SV: Watching performance on a DHCP Server

Anders Rosendal anders at
Sat Apr 26 22:25:37 UTC 2008

The biggest problems with intensive DHCP-storms due to network outages longer then leasetime is that if the server, or cluster of servers is not quick enough to provide answers is that the request made by the clients times out before the client receives a answer from the server. This causes the server to only answer requests that are "old" and no clients receives there addresses.
The solution to implement when stuck in this situation is to block requests in the routers for large part of the network, and then bit by bit opening up everything again.
On the company which I work we have an inhouse built DHCP-server which is quite powerful, we have ~550000 leased IP's in the system. Althoug when we have had long outages we have been forced to used the solution described above.

You should monitor the udp-in-queue on the server / servers, checking that the server manages to answer clients quickly enough.

Regards Anders R 

-----Ursprungligt meddelande-----
Från: dhcp-users-bounce at [mailto:dhcp-users-bounce at] För Frank Bulk - iNAME
Skickat: den 26 april 2008 04:05
Till: dhcp-users at
Ämne: RE: Watching performance on a DHCP Server

It's not clear to me how 100% lease expiration, even on a ten-thousand large
network, could lease to hours or days of downtime, even if it was a MSFT
DHCP server.  Even if the DHCP server could offer just ten leases per
second, in a 50,000 client network they would all be served in less than 90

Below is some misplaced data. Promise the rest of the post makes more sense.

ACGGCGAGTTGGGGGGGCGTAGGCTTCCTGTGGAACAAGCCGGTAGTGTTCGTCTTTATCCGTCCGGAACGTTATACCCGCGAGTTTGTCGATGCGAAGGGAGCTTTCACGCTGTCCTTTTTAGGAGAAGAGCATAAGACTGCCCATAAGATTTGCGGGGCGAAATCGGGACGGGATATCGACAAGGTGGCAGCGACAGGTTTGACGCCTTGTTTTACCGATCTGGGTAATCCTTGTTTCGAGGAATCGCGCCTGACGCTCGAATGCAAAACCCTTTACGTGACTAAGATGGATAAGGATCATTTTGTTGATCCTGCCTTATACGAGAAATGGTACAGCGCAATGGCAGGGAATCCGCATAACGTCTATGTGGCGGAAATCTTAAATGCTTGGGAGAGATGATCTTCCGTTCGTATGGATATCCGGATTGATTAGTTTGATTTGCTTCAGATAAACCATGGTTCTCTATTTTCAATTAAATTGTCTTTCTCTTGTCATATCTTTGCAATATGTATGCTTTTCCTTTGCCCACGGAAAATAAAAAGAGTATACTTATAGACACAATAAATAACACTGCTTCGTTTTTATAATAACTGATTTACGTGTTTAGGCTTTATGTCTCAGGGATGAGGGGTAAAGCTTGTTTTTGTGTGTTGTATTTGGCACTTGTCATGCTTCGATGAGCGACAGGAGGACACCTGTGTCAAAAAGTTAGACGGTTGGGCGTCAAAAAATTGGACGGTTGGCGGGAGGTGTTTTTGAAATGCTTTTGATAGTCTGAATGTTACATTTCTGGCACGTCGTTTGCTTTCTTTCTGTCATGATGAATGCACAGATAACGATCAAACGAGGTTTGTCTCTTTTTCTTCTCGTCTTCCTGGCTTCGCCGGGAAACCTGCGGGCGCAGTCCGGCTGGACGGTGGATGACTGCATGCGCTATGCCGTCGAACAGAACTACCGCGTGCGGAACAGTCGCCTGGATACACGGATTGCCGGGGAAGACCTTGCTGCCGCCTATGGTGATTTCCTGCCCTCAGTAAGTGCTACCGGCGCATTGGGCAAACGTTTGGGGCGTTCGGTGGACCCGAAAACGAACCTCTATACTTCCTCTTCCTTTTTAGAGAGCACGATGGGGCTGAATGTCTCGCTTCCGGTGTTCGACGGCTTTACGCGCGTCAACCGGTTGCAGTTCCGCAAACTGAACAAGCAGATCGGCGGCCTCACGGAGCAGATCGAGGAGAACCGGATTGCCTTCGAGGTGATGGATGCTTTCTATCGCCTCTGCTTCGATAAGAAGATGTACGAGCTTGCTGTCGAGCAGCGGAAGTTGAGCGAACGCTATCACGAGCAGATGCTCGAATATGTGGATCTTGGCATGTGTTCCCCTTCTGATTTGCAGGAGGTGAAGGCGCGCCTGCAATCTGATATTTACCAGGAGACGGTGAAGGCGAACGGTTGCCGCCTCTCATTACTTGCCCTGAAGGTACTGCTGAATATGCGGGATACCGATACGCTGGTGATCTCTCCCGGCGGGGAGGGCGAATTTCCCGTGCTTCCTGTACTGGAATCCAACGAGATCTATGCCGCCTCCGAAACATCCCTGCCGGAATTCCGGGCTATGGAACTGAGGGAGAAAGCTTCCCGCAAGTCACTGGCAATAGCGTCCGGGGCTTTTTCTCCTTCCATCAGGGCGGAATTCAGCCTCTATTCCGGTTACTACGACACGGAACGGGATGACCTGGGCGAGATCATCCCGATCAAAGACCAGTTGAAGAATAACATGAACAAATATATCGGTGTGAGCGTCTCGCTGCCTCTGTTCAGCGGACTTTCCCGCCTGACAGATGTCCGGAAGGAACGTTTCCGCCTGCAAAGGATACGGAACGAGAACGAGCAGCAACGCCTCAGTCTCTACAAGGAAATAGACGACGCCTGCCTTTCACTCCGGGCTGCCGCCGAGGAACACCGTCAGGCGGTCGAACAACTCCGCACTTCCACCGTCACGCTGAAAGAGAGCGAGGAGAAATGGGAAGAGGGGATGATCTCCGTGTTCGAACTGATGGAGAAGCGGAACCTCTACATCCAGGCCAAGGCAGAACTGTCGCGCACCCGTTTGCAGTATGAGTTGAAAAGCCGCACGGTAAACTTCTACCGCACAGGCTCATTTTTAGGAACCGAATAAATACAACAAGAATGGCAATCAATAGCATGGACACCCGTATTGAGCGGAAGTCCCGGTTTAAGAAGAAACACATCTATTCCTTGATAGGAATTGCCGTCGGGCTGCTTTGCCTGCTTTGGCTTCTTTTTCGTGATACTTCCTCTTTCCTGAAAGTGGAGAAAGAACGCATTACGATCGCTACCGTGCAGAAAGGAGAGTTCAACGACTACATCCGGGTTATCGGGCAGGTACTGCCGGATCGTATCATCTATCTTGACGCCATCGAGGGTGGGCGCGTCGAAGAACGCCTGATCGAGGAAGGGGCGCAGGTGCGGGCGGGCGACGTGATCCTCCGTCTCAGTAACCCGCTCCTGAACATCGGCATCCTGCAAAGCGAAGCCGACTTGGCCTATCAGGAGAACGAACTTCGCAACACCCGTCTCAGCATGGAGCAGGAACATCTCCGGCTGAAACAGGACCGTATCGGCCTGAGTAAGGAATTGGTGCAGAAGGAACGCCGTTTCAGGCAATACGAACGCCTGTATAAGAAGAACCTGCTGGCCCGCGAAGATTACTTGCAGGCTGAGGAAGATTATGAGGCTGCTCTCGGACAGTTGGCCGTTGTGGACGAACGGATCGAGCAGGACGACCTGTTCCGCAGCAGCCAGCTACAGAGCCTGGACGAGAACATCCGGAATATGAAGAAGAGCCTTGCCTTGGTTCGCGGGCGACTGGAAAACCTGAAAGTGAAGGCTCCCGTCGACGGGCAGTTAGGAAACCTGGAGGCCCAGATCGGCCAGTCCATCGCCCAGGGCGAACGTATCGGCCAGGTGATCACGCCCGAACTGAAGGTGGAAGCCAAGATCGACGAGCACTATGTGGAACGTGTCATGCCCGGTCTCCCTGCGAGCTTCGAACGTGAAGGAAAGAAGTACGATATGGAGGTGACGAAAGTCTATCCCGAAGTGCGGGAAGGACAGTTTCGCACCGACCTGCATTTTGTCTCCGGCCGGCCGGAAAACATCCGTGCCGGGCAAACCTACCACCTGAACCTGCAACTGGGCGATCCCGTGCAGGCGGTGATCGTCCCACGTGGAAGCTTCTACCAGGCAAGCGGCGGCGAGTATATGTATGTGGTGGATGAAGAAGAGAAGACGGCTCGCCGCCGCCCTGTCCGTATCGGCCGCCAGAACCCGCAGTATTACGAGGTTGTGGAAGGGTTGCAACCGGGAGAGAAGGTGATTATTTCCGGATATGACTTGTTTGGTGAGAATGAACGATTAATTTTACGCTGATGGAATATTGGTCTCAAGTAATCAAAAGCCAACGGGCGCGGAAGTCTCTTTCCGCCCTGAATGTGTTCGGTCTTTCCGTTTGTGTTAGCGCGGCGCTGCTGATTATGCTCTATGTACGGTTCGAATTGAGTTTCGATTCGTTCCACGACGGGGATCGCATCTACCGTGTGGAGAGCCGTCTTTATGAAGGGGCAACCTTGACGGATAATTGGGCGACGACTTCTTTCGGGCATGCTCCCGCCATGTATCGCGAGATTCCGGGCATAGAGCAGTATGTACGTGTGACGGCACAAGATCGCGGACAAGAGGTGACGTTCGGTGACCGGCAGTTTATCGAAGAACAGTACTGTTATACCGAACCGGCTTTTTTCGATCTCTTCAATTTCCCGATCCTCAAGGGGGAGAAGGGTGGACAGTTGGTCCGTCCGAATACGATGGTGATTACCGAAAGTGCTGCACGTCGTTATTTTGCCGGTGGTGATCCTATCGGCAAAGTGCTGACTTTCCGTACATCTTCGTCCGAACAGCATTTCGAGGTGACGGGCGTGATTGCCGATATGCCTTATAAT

minutes.  Is it possible that there were other mitigating factors that were
the primary cause for delay?  


From: dhcp-users-bounce at [mailto:dhcp-users-bounce at] On Behalf
Of Blake Hudson
Sent: Tuesday, February 12, 2008 4:16 PM
To: dhcp-users at
Subject: Re: Watching performance on a DHCP Server


I thought they were unlikely too, but I am choosing to plan for it since
I've seen two ISP's in the last month who have let 100% of their lease
expire. Their user bases are not 100k, but their servers/infrastructure
couldn't cope with the requests and it resulted in hours or days of
unnecessary downtime for their users. In these instances the problems were
likely 'administrator error', with either poor planning or configuration.

I'm glad that we have never experienced an issue of this magnitude, and
while administrator error can be mostly be reduced through redundancy,
planning, etc, there are some things that lie outside of our control. If
something should happen, I'd like to be prepared.

I'm preparing by testing our equipment and configuration in order to
confidently state what the server's limits are and to be able to provide
information which supports my claim. I felt the performance of DHCPD 3.x was
too slow. By removing the primary bottleneck in DHCPD (high numbers of
fsyncs) I have been able to increase the server's capacity ~3x on 4 way
transactions, and ~100x on 2 way transactions while putting less load on a
server that provides other needed services. I feel confident that if there
were a large scale outage, our DHCP server would not be overwhelmed, DHCP
convergence would not be a limiting factor, and customer downtime will have
been minimized by these efforts.


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